Back to cooking. Plan your menus in advance so that you can maximize your efforts. If three different recipes call for sautéed onions, then make one giant pan of onions and divide it up into three portions instead of sautéing onions three different times. Double recipes whenever you can – make extra soup or two potato kugels instead of one. It doesn’t take that much longer to make twice as much and stash the extra in your freezer to use on the second days of Pesach so you don’t have to start again from scratch.
As much as I am all for economical meals, Pesach is definitely the time of year when I find myself making more roasts. Think about it. If you are having ten people for a meal, you easily need two or three pans worth of chicken, which not only takes up most of the available oven space but also needs to be cleaned and trimmed, which is messy and time consuming. Serving a roast to those same ten people involves nothing more than unwrapping your meat, rinsing it, seasoning it and tossing it in the oven. Yes, it does cost more than chicken, but there is no mess and no work, which makes it perfect for Pesach.
Foil pans, foil pans, foil pans. I can’t say this enough. If you can make something in a foil pan instead of a pot or a regular pan, go for it. They don’t cost that much and you will save hours of time by not having to wash all those pans.
Take advantage of foods that can make your life easier. Stock up on those frozen cubes of herbs, including dill, basil, garlic and parsley which offer maximum flavor with zero effort. Canned fruits and vegetables can be a quick shortcut that can save you both prep and cooking time and their frozen counterparts can be used in endless ways, either thawed, lightly steamed, or in your favorite recipes. Buy extra canned or frozen fruit to use in smoothies, a very welcome Chol HaMoed treat. Splurge on pre-cut greens and your salads will be ready in just minutes and don’t even think about buying pre-made coleslaw when you can make it in minutes for a fraction of the price using pre-shredded cabbage and a few pantry staples.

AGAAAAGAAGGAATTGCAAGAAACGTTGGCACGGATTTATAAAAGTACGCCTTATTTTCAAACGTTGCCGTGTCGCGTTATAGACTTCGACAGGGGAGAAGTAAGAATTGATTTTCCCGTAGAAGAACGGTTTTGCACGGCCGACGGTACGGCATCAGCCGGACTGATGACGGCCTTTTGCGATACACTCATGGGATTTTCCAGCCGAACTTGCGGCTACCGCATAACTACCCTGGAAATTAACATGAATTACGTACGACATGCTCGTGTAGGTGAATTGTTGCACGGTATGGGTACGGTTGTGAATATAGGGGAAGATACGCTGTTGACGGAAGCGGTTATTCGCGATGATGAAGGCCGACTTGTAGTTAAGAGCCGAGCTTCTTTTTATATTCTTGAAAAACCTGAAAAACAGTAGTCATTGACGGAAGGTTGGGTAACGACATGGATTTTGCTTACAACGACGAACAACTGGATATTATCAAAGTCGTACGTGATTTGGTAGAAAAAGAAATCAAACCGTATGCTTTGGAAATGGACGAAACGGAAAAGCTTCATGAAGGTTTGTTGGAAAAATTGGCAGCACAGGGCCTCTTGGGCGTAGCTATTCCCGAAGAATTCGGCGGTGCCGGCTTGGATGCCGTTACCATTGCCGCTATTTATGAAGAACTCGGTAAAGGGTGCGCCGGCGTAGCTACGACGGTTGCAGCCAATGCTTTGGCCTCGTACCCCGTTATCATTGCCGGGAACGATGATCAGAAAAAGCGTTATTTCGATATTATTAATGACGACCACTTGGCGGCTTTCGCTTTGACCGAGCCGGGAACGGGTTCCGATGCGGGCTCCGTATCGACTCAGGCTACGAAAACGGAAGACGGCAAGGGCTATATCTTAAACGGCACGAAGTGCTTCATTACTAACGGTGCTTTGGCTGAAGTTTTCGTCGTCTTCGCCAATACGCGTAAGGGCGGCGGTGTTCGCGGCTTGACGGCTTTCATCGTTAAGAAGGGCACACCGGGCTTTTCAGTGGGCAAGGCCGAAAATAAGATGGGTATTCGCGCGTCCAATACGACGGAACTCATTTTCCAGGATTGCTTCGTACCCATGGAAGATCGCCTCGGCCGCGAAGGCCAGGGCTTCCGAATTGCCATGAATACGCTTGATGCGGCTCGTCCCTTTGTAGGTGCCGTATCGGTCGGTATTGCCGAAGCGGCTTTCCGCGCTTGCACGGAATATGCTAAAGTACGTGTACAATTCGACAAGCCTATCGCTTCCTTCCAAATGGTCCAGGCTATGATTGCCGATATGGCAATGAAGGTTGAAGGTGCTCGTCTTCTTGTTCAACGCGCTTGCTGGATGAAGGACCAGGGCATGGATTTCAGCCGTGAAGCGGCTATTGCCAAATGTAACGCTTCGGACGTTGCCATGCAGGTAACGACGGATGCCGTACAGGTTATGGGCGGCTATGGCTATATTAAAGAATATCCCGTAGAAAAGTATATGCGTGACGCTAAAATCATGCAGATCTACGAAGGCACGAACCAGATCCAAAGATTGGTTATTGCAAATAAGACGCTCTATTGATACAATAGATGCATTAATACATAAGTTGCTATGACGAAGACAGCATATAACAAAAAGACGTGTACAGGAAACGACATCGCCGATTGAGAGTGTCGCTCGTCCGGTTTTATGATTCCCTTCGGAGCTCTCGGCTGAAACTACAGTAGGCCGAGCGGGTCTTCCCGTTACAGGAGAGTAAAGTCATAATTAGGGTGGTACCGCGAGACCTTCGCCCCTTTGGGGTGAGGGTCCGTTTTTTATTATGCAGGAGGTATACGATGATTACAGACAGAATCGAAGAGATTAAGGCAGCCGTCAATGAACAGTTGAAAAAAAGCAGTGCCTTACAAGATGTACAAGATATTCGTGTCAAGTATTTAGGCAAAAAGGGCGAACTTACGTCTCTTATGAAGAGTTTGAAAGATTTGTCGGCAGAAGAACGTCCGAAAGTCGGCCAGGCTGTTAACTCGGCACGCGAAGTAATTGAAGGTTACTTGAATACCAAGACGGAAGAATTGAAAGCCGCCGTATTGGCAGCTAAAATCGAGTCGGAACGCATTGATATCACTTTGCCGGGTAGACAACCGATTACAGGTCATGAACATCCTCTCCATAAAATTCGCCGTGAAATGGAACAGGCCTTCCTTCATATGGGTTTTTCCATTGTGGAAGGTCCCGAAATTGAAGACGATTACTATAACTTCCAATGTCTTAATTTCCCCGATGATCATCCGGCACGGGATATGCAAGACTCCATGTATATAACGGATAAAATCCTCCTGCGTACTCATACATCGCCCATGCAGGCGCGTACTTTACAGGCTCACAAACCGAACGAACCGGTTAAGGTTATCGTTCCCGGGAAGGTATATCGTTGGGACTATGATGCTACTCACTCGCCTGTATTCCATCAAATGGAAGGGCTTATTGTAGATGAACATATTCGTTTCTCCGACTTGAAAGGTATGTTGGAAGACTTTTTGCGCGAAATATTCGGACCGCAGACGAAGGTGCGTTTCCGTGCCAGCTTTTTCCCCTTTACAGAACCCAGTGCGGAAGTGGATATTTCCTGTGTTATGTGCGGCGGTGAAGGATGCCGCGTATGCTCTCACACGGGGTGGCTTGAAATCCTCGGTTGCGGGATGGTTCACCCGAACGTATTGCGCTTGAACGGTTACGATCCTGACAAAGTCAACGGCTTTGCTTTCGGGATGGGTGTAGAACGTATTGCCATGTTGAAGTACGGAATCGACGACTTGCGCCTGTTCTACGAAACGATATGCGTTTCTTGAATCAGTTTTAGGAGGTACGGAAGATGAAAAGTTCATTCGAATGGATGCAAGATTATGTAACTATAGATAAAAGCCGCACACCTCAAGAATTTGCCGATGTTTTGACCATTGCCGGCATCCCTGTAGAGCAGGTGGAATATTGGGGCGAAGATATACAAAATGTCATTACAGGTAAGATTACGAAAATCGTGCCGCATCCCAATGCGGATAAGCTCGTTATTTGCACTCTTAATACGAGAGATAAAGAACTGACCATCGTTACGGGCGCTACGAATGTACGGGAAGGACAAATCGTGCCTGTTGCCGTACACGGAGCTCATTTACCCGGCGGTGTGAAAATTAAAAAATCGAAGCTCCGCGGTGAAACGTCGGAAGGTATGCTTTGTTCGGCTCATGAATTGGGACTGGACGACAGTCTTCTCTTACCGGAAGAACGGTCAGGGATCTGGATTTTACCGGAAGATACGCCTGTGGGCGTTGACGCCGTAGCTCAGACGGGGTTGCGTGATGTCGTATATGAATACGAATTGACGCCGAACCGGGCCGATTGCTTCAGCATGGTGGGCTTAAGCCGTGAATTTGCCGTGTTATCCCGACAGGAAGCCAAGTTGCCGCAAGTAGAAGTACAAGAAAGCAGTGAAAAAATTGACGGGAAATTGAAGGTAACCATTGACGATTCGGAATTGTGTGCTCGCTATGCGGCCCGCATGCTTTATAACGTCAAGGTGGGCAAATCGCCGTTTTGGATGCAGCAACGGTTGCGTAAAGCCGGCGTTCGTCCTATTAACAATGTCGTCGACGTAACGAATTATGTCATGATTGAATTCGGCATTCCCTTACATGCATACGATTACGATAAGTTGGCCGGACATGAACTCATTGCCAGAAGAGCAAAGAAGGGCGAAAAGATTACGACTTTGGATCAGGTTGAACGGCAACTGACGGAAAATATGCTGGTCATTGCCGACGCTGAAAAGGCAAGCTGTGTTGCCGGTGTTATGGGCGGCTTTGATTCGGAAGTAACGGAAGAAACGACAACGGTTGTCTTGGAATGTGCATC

By no means am I encouraging you to spend blindly in order to make your life easier. But don’t be penny wise and pound-foolish. If you are going to have to spend an extra hour on something, be it food, clothing or anything else – make sure to factor in the extra time as part of the inherent cost of the item. Above all, choose to spend your time and money wisely so that you can make your Pesach as enjoyable as possible!Sandy Eller
About the Author: Sandy Eller is a freelance writer who writes for numerous websites, newspapers, magazines and many private clients. She can be contacted at email@example.com.
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